Student Mental Health Difficulties on the Rise
Claire Brennan Tillberg's 11-year-old daughter has been hospitalized twice in recent months after sharing that she was having suicidal thoughts. The Massachusetts girl has autism, depression and anxiety.
Although her daughter had been hospitalized before, Tillberg said things worsened when the pandemic hit. Her school went online and she could no longer meet with counselors in person. Suddenly, the structure and support that help many children keep a sense of normalcy were gone.
Studies have shown that depression increases during teen years. One out of every 13 high school students has attempted suicide and at least half of children with mental illness do not get treatment.
When schools closed across the U.S. in mid-March of 2020, it separated students from other students, along with advisors, teachers and other adults at school. Additionally, for many students, school was the only place to get mental health services.
Wenimo Okoya is a health education researcher and program director. She is head of high school implementation for the Jed Foundation. The organization helps schools nationally develop programs to support mental health and prevent suicide.
Okoya says research has not yet linked teen suicides to the school closures. But she says social connections are hugely important for students.
"One of the things that we know promotes mental health and ameliorates suicide risk is social connectedness for young people. And we're finding that, because of the isolation that COVID-19 has put us all in, it's harder for students to connect with their peers, with their teachers."
For more than 10 years, suicide rates among students aged 10 and up in the U.S. have been on the rise. But experts say the pandemic has brought new worries to young people's lives along with social isolation.
From mid-March through October 2020, mental health-related visits to hospital emergency rooms rose for U.S. children ages 5-11 and 12-17. That information comes from a recent report by the U.S. Centers for Disease Control and Prevention (CDC).
Nisha Sachdev is with the Center for Health and Health Care in Schools at George Washington University. She says that during the pandemic, both nationally and worldwide, children and families have been experiencing anxiety and fear for many reasons. They include loss of income and loss of housing or having to move around. The children can also experience long periods of separation from or loss of family members with COVID-19.
Research and opinion studies in the U.S., Asia, Australia, Canada, China and Europe have shown overall worsening mental health in children and teens since the pandemic began. In an October report by the World Health Organization involving 130 countries, more than 60 percent reported changes to mental health services for vulnerable people, including children and teens.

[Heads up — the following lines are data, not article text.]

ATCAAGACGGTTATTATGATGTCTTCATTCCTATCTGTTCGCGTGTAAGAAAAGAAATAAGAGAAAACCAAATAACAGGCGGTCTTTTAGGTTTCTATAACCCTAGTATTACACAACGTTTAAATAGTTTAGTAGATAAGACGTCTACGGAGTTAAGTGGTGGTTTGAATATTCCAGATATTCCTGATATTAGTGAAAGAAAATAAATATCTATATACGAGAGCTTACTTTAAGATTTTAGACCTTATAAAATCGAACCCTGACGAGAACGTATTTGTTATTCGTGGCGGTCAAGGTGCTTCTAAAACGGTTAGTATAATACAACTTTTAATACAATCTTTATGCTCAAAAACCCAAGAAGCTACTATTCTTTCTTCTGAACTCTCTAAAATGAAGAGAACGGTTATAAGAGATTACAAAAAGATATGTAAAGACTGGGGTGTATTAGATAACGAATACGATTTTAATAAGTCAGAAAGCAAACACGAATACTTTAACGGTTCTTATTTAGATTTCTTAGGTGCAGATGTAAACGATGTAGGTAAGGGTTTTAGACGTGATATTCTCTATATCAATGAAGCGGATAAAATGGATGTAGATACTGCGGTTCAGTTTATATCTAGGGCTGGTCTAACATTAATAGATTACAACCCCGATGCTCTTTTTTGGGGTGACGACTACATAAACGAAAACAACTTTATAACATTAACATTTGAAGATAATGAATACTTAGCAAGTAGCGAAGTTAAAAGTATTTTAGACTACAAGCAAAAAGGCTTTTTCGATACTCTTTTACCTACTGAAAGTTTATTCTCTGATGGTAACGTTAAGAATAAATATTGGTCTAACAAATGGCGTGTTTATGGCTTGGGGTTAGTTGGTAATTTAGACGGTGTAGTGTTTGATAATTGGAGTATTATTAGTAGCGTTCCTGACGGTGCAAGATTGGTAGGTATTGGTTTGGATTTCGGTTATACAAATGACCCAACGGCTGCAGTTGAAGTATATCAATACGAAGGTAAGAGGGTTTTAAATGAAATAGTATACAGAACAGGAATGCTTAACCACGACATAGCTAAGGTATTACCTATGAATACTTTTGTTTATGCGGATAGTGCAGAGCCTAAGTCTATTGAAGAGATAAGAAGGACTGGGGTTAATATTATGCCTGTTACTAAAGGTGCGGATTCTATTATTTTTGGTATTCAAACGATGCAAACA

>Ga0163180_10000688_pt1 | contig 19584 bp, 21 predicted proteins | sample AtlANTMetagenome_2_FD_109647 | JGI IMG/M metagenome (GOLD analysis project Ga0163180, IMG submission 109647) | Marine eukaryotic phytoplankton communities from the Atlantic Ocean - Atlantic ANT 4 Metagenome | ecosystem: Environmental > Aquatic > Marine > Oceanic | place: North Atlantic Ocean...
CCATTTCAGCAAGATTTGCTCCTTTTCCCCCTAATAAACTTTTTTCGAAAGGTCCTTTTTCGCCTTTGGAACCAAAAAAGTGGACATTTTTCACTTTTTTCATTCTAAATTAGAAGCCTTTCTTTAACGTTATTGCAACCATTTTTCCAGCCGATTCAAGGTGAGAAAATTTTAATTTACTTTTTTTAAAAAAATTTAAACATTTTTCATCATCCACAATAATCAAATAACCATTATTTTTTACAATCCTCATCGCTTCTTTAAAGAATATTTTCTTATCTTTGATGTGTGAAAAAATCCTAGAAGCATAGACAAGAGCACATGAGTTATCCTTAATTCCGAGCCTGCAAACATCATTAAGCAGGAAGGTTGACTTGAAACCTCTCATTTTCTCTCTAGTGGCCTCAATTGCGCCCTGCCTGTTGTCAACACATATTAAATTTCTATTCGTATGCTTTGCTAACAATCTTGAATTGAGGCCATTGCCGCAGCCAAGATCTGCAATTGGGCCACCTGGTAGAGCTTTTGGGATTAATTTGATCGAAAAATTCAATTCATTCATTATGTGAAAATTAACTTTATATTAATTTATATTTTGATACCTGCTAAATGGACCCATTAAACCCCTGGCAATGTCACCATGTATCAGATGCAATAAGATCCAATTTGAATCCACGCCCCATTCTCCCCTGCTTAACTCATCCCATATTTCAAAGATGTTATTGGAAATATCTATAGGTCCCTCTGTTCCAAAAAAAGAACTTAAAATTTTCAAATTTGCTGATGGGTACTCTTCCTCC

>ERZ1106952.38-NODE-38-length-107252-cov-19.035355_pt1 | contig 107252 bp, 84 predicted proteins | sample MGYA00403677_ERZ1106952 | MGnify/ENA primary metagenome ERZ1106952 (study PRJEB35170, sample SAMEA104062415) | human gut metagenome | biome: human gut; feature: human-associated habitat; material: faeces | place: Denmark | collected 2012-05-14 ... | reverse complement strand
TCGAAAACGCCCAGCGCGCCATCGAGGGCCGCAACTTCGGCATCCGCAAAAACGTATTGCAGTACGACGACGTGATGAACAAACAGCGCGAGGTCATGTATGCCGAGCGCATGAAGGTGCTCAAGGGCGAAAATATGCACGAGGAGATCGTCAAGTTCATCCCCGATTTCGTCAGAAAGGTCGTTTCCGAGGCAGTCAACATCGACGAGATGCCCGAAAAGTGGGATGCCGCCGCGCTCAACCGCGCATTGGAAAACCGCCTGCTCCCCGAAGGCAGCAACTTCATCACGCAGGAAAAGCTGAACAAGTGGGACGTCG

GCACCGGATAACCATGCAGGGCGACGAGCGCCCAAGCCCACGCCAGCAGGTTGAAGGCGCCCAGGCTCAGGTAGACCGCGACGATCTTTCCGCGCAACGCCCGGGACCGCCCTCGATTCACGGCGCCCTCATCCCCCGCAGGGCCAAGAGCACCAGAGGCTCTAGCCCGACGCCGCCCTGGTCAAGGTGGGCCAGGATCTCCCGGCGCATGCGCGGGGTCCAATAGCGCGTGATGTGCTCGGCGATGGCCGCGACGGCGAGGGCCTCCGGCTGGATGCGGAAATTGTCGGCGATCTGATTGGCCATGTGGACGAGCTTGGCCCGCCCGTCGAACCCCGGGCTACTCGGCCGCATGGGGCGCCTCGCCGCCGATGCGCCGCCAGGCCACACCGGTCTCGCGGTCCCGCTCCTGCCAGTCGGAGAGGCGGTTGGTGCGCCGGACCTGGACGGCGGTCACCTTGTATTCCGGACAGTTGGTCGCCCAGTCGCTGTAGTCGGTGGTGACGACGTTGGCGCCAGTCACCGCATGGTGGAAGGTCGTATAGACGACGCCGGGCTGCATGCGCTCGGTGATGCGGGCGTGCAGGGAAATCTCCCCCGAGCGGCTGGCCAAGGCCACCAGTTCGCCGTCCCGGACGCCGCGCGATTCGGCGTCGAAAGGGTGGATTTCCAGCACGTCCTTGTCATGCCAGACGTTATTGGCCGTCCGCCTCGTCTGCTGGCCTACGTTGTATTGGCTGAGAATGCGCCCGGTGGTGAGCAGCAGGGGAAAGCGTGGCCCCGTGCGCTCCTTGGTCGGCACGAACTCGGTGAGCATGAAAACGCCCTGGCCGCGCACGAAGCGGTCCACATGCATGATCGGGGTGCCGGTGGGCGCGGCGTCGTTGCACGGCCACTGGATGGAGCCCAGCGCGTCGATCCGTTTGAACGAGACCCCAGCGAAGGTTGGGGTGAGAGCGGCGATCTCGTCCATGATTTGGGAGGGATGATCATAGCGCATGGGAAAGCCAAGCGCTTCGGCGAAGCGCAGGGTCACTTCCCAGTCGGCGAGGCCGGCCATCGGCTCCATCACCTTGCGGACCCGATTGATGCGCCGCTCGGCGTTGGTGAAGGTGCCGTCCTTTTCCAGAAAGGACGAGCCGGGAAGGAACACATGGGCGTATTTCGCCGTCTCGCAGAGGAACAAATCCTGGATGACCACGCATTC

In the U.S., school closures have led to a loss of mental health services for many students.
Okoya notes that students are also experiencing things like internet connection issues. Others may share one computer with their brothers and sisters. Or they may live in a small space with their family and cannot speak privately about their feelings.
So how have schools reacted to the changes? And what can they do moving forward?
For students with special needs, telehealth has made a big difference, says Okoya. Telehealth is the process by which some healthcare services are provided through the internet.
But for the main school population, mental health experts agree about the need for schools to provide structure and routines for students. They also say building a sense of connection and belonging between students and with supportive adults is critical.
That includes teachers or other adults at school having daily check-ins with students. Okoya says this is important – even if the child's camera is off or if the student does not share their specific problems.
"Opening up the line of communication is really important – even if it's not about the bigger thing. That young person knowing that there's an adult who cares about them, who is reaching out to them, who's making the time to talk to them is really, really important."
How check-ins and other emotional supports are carried out differ from school to school.
Okoya says the Jed Foundation works with some schools that have put in place "breakout rooms." This involves breaking classes into smaller online "rooms" so that students can share more openly.
Sachdev says some schools she works with in Washington, D.C. have done a great job with check-ins. They have chosen a teacher or other school employee to work with students and families. So each student has a point person they check in with every day and they do not have to search for someone they can talk to. The system also helps parents or guardians. They no longer have to check in with several different teachers.
Other teachers use a mood meter, a kind of map that divides feelings into colors, during advisory periods each day. And, since students have several class periods per day, their other teachers can do the same if they are able to, Okoya says.
Overall, the pandemic has proven that social-emotional learning is just as important as learning other subjects, says Sachdev.
Experts like Okoya and Sachdev want the public to understand that mental healthcare is more than just the relationship between a student and a counselor.
Every adult who has contact with a young person may be able to take steps to improve their mental health, Okoya says. Even a bus driver, for example, can urge a student to ask for help.
Sachdev explains that schools must not be the only ones ensuring good mental health for students and families. Support, solutions, and services are also needed from other fields, including healthcare, the workforce, child welfare, justice, and others, she says.
I'm Alice Bryant.